Birbal and His Animal Friends
Emperor Akbar was very proud of his courtier, Birbal. He believed him to be almost perfect, except for one of Birbal’s vices. Birbal had a bad habit of chewing tobacco. Akbar had warned Birbal of the bad effects of chewing tobacco, but Birbal was addicted to it.
Birbal knew that Akbar did not like this habit of his. So, he always hid and ate tobacco. However, Akbar knew about it and disliked it.
One day, Emperor Akbar and Birbal decided to go for a walk. They left the palace gardens and were soon passing a green field. Next to this field was a tobacco field.
Akbar and Birbal’s attention was drawn to a donkey approaching the tobacco field. The donkey was looking for some foliage to eat. But as soon as the donkey sniffed the tobacco plants, it turned away disgustingly.
Akbar noticed this and said, “Look, Birbal, even donkeys don’t chew tobacco!”
Birbal quickly replied, “Your Majesty, donkeys don’t chew tobacco as they lack the sense to appreciate tobacco!”
Akbar was taken aback by Birbal’s quick and witty response. But he said, “Birbal, I appreciate your witty response, but you know that tobacco is bad for your health.” “Chewing tobacco is a very harmful habit, and you must attempt to stop.”
Birbal knew what the Emperor was saying was true, so he said, “I know you mean well, Your Majesty.” I will try to make a conscious effort to stop chewing tobacco.
Just then, a guard came with a letter that Emperor Akbar’s half-brother would be visiting him. A nurse took care of Emperor Akbar when he was young. She fed him her milk when Akbar’s mother was away.
Thus, Akbar respected her like his own mother. The nurse had a son. Emperor Akbar considered him his half-brother since they were both fed by his mother.
Akbar loved his half-brother. He made elaborate arrangements whenever his half-brother came to visit him.
At times, Akbar absented himself from court to spend time with his half-brother. Birbal and the other courtiers did not like this. They did not want the Emperor to neglect his duties to anybody.
One day, Akbar asked Birbal, “Do you also have a half-brother?” Birbal replied, “Yes, Your Majesty. I shall bring him to meet you tomorrow.”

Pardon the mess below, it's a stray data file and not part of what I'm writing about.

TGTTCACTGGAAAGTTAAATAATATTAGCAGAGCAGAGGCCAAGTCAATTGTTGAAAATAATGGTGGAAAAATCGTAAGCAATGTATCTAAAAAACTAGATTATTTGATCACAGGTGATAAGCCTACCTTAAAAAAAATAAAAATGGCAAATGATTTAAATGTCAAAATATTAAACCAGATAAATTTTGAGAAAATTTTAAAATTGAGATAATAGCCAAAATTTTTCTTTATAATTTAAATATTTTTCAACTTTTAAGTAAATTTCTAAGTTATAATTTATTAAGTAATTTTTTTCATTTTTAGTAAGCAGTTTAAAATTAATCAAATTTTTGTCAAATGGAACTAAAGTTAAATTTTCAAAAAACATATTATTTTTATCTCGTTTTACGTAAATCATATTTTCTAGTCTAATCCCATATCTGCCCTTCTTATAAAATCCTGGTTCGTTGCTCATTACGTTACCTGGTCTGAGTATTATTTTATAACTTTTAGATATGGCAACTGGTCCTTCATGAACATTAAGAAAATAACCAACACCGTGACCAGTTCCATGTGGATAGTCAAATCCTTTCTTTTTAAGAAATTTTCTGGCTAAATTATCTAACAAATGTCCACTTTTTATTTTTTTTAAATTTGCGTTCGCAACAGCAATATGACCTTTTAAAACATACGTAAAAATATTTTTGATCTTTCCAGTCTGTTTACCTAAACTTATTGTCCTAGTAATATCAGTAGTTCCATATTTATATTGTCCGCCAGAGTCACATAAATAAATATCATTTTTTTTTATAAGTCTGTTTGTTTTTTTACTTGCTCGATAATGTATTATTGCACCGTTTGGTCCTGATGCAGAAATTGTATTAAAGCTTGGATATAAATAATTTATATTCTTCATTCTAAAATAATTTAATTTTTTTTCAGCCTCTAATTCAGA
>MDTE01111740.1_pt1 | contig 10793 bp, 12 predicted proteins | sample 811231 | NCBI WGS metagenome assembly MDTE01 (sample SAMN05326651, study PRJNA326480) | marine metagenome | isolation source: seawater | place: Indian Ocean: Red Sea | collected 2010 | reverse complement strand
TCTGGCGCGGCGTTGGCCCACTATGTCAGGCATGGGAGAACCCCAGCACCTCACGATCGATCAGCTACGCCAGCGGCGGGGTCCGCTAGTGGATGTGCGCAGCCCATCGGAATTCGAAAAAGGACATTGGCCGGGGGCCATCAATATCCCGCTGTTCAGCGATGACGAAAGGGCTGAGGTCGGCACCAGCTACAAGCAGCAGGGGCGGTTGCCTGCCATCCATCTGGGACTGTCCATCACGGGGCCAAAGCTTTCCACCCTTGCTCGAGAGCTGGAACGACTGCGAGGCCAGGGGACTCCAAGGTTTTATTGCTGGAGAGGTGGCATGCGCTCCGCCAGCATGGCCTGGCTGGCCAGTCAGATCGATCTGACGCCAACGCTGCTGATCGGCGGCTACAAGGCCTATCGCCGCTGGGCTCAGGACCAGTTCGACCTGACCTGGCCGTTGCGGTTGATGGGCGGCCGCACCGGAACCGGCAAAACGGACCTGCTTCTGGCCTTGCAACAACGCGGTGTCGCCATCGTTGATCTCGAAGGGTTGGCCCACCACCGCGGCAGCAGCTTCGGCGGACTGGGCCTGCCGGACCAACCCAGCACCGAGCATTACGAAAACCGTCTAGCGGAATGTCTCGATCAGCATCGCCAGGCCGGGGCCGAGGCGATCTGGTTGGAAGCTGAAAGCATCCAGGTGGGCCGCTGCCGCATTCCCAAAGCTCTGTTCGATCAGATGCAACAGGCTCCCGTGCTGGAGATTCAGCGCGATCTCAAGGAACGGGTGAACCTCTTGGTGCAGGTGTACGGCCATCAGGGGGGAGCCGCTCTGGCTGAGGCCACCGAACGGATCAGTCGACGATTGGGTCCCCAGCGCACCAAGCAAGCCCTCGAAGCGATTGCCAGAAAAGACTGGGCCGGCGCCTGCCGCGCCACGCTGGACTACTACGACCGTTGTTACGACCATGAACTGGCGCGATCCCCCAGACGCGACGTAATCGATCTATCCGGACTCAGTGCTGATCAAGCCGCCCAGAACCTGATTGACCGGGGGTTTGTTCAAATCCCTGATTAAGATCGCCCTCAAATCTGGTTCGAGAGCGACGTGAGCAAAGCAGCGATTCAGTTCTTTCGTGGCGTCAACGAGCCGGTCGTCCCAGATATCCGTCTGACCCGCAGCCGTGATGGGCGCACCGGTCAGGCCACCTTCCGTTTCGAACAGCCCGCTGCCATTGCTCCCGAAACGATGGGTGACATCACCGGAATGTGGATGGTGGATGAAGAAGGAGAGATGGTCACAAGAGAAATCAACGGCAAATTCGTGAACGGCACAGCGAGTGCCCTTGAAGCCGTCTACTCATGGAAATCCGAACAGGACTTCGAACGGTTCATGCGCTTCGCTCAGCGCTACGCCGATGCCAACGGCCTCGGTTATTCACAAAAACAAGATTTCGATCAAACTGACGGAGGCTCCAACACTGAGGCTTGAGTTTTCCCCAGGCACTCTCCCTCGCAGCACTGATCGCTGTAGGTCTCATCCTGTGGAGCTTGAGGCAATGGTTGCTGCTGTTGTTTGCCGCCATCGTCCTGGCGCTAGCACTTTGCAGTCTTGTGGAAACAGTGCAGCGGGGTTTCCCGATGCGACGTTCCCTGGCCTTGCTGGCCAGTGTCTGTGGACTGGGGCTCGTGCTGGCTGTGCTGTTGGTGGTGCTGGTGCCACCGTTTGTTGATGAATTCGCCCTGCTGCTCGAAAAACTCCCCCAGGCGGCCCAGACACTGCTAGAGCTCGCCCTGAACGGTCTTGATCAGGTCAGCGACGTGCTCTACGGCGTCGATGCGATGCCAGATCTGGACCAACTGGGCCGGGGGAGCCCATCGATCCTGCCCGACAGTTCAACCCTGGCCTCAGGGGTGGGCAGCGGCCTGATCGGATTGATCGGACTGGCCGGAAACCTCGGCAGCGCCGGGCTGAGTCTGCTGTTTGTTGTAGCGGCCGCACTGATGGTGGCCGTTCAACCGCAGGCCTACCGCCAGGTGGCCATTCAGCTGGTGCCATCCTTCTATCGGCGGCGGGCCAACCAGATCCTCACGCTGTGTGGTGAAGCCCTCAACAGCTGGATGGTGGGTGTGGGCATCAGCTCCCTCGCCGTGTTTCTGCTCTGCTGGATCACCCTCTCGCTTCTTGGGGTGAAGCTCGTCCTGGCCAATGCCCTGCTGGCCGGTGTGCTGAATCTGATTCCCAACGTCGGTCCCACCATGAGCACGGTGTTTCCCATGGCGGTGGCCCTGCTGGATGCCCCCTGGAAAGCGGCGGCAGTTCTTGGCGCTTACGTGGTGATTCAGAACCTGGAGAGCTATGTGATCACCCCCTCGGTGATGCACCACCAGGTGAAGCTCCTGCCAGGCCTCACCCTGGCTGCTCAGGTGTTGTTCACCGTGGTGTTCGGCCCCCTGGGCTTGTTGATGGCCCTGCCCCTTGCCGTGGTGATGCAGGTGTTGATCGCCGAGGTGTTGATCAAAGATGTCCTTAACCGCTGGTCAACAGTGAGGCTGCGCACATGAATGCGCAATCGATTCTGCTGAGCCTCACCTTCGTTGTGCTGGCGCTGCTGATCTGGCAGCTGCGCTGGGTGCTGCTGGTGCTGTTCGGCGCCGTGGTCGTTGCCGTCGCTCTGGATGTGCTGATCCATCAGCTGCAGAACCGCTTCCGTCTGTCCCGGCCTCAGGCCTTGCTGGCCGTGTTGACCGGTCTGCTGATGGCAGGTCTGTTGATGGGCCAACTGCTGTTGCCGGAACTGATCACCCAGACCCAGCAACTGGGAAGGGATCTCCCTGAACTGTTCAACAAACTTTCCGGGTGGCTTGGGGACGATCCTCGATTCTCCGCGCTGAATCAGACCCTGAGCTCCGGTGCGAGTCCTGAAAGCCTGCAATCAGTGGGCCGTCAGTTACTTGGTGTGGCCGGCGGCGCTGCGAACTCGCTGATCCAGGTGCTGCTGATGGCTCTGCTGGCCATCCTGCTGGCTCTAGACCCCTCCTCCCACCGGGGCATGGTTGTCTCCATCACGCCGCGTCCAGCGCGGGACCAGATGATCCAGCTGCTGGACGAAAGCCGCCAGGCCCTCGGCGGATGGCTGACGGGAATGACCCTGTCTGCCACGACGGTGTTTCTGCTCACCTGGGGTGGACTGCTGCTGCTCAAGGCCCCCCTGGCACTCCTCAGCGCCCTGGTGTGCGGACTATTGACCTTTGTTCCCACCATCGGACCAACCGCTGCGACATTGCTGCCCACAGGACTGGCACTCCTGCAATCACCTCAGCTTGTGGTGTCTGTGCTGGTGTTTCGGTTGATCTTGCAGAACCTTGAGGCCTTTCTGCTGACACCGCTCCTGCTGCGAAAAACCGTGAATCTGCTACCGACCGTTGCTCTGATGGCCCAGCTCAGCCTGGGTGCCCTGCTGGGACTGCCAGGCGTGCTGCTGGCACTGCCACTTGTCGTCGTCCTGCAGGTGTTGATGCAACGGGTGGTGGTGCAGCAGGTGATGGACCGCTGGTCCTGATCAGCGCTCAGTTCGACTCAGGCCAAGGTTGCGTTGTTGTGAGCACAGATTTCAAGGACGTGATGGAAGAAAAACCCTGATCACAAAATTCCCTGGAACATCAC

The next day, Birbal walked into the court with a calf. Akbar was shocked. He shouted, “Why have you brought this animal into the royal court?”
Birbal replied, “Your Majesty, please don’t insult him.” This calf is my half-brother. His mother, the cow, has fed me on her milk since childhood.
Akbar acknowledged that he should not give undue importance to his half-brother.
The next day, a messenger from a neighboring kingdom came to Akbar’s court with gifts. The neighboring king had heard a lot about Birbal’s wit. He wanted to witness it.
The messenger said to Akbar, “We have heard much about Birbal’s wit. My king has a question for him.”
Akbar permitted him to go ahead. The messenger looked at Birbal and asked, “What is the number of sparrows in Agra?”
The question made everyone nervous. However, Birbal responded confidently. “There are 88,457 sparrows in Agra,” he said.
“What if there are fewer sparrows?” inquired the messenger. “Some sparrows may have flown out of Agra to visit their relatives,” Birbal speculated.
The messenger then inquired, “What if there are more?” Birbal smiled, “Then perhaps some sparrows are paying a visit to their relatives here. I am certain of the figure. You are free to count the sparrows whenever you want.”